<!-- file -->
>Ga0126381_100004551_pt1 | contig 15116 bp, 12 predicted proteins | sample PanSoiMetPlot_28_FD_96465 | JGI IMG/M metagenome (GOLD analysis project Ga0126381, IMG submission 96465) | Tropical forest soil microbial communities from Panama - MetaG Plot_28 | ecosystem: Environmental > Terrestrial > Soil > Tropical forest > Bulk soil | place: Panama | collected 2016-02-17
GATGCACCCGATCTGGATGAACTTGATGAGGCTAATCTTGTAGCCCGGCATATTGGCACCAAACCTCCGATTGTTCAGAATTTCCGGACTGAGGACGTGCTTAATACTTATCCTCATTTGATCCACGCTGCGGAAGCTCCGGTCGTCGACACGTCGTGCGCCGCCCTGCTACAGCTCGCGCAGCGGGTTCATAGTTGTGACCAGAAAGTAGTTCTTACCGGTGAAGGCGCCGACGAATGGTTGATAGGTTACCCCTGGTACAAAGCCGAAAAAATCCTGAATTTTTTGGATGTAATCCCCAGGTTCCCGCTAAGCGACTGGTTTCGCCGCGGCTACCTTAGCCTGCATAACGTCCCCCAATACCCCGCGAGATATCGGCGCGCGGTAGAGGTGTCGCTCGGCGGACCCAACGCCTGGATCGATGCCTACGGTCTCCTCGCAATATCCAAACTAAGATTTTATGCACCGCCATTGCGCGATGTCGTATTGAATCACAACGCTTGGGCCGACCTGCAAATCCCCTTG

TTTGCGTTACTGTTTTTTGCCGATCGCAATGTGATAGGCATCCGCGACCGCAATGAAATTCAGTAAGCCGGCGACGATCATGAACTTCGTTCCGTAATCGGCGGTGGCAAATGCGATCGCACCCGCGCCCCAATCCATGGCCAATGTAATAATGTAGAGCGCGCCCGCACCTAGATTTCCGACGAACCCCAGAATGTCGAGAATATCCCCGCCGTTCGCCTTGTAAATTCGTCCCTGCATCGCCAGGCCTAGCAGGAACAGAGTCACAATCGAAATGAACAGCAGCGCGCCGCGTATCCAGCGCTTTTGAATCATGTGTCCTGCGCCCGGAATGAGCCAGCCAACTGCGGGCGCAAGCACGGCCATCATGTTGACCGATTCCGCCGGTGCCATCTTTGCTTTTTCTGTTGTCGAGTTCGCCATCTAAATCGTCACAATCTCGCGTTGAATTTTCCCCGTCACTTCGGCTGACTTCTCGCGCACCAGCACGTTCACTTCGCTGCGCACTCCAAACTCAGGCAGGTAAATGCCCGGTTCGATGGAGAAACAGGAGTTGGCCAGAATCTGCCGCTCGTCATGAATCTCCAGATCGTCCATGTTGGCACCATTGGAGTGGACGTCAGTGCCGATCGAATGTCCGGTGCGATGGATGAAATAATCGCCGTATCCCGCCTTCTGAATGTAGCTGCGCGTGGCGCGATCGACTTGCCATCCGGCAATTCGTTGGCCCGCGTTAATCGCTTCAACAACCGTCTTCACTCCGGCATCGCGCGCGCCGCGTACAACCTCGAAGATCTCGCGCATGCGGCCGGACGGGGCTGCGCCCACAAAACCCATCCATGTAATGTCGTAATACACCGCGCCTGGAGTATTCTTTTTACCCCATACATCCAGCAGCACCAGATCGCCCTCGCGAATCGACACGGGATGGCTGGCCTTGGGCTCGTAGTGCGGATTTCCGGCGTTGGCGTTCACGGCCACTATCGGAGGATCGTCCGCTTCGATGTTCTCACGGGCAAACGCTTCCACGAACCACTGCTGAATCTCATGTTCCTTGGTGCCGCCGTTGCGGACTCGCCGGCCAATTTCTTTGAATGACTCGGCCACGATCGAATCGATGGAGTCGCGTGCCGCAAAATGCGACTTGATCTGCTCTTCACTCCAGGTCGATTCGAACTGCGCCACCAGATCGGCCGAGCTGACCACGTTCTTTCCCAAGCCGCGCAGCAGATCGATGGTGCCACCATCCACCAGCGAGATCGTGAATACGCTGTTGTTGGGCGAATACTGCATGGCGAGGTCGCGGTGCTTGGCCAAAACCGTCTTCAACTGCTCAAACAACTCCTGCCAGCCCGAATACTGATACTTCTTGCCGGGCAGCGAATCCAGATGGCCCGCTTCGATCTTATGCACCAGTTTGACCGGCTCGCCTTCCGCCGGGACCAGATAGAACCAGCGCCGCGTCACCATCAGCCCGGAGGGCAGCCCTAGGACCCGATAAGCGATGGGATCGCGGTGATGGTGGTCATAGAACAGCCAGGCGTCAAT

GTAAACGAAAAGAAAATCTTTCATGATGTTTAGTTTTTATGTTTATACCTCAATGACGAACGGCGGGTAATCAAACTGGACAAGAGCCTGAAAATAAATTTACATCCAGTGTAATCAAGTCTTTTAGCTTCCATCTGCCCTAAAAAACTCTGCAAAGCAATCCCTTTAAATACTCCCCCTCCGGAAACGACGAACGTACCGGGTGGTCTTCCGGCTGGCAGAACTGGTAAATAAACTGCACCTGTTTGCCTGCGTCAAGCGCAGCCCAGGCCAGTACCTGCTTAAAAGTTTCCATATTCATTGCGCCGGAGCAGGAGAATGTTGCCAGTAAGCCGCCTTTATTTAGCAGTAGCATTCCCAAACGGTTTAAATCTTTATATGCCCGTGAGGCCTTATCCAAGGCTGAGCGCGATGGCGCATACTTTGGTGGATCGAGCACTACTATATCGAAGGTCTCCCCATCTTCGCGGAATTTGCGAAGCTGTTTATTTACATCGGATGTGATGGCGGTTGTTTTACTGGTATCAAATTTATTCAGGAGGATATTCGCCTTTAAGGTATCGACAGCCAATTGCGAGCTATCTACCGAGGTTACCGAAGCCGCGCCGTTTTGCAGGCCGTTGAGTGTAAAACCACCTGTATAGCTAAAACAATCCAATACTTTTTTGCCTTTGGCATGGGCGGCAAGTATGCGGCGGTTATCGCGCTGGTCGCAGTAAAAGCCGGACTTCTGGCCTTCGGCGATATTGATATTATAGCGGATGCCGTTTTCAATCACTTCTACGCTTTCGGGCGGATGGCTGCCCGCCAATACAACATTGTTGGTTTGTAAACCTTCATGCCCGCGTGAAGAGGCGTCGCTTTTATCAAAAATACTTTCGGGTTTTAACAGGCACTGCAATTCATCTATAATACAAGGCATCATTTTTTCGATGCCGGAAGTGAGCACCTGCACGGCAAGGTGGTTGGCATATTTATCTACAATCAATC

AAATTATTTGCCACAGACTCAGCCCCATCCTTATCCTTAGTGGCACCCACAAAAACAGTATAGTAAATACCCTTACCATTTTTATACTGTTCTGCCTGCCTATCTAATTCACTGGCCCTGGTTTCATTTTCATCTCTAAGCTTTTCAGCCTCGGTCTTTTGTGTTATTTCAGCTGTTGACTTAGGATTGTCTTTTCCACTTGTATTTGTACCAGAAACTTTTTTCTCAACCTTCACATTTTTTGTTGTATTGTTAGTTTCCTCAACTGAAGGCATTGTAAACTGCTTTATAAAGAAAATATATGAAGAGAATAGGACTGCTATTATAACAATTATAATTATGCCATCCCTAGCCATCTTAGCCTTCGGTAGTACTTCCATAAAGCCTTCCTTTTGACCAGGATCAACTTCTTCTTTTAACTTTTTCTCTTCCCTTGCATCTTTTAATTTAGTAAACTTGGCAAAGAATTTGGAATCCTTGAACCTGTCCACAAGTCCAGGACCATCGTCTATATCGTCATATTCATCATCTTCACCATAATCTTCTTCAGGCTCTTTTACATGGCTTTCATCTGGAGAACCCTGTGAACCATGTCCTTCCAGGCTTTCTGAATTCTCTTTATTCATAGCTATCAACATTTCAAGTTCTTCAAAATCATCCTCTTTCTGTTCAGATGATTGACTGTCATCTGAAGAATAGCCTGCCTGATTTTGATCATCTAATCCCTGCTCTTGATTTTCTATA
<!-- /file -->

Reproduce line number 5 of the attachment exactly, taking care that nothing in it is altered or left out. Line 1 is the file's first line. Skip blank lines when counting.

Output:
AAATTATTTGCCACAGACTCAGCCCCATCCTTATCCTTAGTGGCACCCACAAAAACAGTATAGTAAATACCCTTACCATTTTTATACTGTTCTGCCTGCCTATCTAATTCACTGGCCCTGGTTTCATTTTCATCTCTAAGCTTTTCAGCCTCGGTCTTTTGTGTTATTTCAGCTGTTGACTTAGGATTGTCTTTTCCACTTGTATTTGTACCAGAAACTTTTTTCTCAACCTTCACATTTTTTGTTGTATTGTTAGTTTCCTCAACTGAAGGCATTGTAAACTGCTTTATAAAGAAAATATATGAAGAGAATAGGACTGCTATTATAACAATTATAATTATGCCATCCCTAGCCATCTTAGCCTTCGGTAGTACTTCCATAAAGCCTTCCTTTTGACCAGGATCAACTTCTTCTTTTAACTTTTTCTCTTCCCTTGCATCTTTTAATTTAGTAAACTTGGCAAAGAATTTGGAATCCTTGAACCTGTCCACAAGTCCAGGACCATCGTCTATATCGTCATATTCATCATCTTCACCATAATCTTCTTCAGGCTCTTTTACATGGCTTTCATCTGGAGAACCCTGTGAACCATGTCCTTCCAGGCTTTCTGAATTCTCTTTATTCATAGCTATCAACATTTCAAGTTCTTCAAAATCATCCTCTTTCTGTTCAGATGATTGACTGTCATCTGAAGAATAGCCTGCCTGATTTTGATCATCTAATCCCTGCTCTTGATTTTCTATA